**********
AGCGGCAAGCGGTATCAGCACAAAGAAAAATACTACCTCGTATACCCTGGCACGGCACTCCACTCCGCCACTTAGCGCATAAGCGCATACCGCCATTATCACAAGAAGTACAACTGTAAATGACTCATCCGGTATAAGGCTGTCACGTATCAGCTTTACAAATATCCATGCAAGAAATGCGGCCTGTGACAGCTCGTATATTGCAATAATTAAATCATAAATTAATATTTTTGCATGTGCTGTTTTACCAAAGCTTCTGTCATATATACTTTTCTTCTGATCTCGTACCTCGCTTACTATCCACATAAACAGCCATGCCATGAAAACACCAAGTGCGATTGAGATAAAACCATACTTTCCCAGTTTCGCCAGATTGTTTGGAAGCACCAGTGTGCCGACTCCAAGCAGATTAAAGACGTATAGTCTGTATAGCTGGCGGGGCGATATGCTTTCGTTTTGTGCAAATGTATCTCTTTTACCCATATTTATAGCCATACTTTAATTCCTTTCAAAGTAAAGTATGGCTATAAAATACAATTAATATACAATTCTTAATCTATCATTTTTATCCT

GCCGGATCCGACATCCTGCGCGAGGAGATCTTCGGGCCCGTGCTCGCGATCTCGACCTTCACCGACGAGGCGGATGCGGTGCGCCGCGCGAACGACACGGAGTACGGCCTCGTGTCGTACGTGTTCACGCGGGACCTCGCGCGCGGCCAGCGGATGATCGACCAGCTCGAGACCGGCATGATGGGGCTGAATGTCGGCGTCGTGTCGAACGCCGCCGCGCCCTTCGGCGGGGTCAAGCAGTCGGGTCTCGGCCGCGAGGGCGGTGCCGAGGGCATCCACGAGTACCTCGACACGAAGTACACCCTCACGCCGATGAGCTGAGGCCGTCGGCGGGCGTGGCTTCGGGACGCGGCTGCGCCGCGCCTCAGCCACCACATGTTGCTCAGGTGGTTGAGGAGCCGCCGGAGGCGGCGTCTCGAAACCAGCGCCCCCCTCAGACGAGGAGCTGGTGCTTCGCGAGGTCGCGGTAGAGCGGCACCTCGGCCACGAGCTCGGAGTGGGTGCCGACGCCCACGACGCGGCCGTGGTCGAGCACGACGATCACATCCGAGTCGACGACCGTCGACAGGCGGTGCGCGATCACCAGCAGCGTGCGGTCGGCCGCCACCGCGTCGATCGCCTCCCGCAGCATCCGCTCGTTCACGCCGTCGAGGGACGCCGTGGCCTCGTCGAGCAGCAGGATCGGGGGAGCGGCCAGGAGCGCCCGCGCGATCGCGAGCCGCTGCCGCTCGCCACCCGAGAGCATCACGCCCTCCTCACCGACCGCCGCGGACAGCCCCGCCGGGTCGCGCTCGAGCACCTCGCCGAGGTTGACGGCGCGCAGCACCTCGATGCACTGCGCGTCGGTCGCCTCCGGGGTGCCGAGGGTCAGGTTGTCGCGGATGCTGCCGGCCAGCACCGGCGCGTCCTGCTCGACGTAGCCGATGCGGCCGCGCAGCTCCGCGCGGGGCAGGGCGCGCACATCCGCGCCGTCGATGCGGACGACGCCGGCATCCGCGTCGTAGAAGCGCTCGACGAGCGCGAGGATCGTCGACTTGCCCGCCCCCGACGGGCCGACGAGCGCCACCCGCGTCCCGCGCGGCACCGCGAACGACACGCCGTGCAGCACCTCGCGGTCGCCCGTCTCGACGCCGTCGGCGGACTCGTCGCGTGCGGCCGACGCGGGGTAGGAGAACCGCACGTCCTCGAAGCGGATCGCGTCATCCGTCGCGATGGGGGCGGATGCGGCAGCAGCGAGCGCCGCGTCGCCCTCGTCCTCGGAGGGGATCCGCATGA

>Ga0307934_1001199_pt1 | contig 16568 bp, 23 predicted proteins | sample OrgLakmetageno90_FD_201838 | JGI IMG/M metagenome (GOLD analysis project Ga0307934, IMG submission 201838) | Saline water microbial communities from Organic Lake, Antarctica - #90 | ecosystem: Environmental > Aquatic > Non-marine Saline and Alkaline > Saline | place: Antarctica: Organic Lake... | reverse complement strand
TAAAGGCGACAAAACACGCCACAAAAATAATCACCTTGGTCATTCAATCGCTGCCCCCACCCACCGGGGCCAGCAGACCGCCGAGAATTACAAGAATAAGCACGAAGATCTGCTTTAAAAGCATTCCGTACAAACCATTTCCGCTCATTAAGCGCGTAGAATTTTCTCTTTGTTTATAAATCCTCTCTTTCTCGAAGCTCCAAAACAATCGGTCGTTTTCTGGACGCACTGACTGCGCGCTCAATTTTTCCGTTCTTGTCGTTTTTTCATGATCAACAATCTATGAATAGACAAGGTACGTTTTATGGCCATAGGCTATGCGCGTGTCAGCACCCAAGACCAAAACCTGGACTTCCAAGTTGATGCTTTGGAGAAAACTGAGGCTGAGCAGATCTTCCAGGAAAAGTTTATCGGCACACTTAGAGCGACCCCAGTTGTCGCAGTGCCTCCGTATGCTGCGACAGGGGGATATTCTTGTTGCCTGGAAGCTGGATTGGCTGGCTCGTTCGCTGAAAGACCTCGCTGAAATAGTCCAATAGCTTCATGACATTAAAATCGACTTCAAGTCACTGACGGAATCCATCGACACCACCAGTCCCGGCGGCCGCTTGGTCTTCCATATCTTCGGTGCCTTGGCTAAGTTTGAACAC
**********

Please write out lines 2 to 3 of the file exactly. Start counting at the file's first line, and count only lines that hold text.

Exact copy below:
GCCGGATCCGACATCCTGCGCGAGGAGATCTTCGGGCCCGTGCTCGCGATCTCGACCTTCACCGACGAGGCGGATGCGGTGCGCCGCGCGAACGACACGGAGTACGGCCTCGTGTCGTACGTGTTCACGCGGGACCTCGCGCGCGGCCAGCGGATGATCGACCAGCTCGAGACCGGCATGATGGGGCTGAATGTCGGCGTCGTGTCGAACGCCGCCGCGCCCTTCGGCGGGGTCAAGCAGTCGGGTCTCGGCCGCGAGGGCGGTGCCGAGGGCATCCACGAGTACCTCGACACGAAGTACACCCTCACGCCGATGAGCTGAGGCCGTCGGCGGGCGTGGCTTCGGGACGCGGCTGCGCCGCGCCTCAGCCACCACATGTTGCTCAGGTGGTTGAGGAGCCGCCGGAGGCGGCGTCTCGAAACCAGCGCCCCCCTCAGACGAGGAGCTGGTGCTTCGCGAGGTCGCGGTAGAGCGGCACCTCGGCCACGAGCTCGGAGTGGGTGCCGACGCCCACGACGCGGCCGTGGTCGAGCACGACGATCACATCCGAGTCGACGACCGTCGACAGGCGGTGCGCGATCACCAGCAGCGTGCGGTCGGCCGCCACCGCGTCGATCGCCTCCCGCAGCATCCGCTCGTTCACGCCGTCGAGGGACGCCGTGGCCTCGTCGAGCAGCAGGATCGGGGGAGCGGCCAGGAGCGCCCGCGCGATCGCGAGCCGCTGCCGCTCGCCACCCGAGAGCATCACGCCCTCCTCACCGACCGCCGCGGACAGCCCCGCCGGGTCGCGCTCGAGCACCTCGCCGAGGTTGACGGCGCGCAGCACCTCGATGCACTGCGCGTCGGTCGCCTCCGGGGTGCCGAGGGTCAGGTTGTCGCGGATGCTGCCGGCCAGCACCGGCGCGTCCTGCTCGACGTAGCCGATGCGGCCGCGCAGCTCCGCGCGGGGCAGGGCGCGCACATCCGCGCCGTCGATGCGGACGACGCCGGCATCCGCGTCGTAGAAGCGCTCGACGAGCGCGAGGATCGTCGACTTGCCCGCCCCCGACGGGCCGACGAGCGCCACCCGCGTCCCGCGCGGCACCGCGAACGACACGCCGTGCAGCACCTCGCGGTCGCCCGTCTCGACGCCGTCGGCGGACTCGTCGCGTGCGGCCGACGCGGGGTAGGAGAACCGCACGTCCTCGAAGCGGATCGCGTCATCCGTCGCGATGGGGGCGGATGCGGCAGCAGCGAGCGCCGCGTCGCCCTCGTCCTCGGAGGGGATCCGCATGA

>Ga0307934_1001199_pt1 | contig 16568 bp, 23 predicted proteins | sample OrgLakmetageno90_FD_201838 | JGI IMG/M metagenome (GOLD analysis project Ga0307934, IMG submission 201838) | Saline water microbial communities from Organic Lake, Antarctica - #90 | ecosystem: Environmental > Aquatic > Non-marine Saline and Alkaline > Saline | place: Antarctica: Organic Lake... | reverse complement strand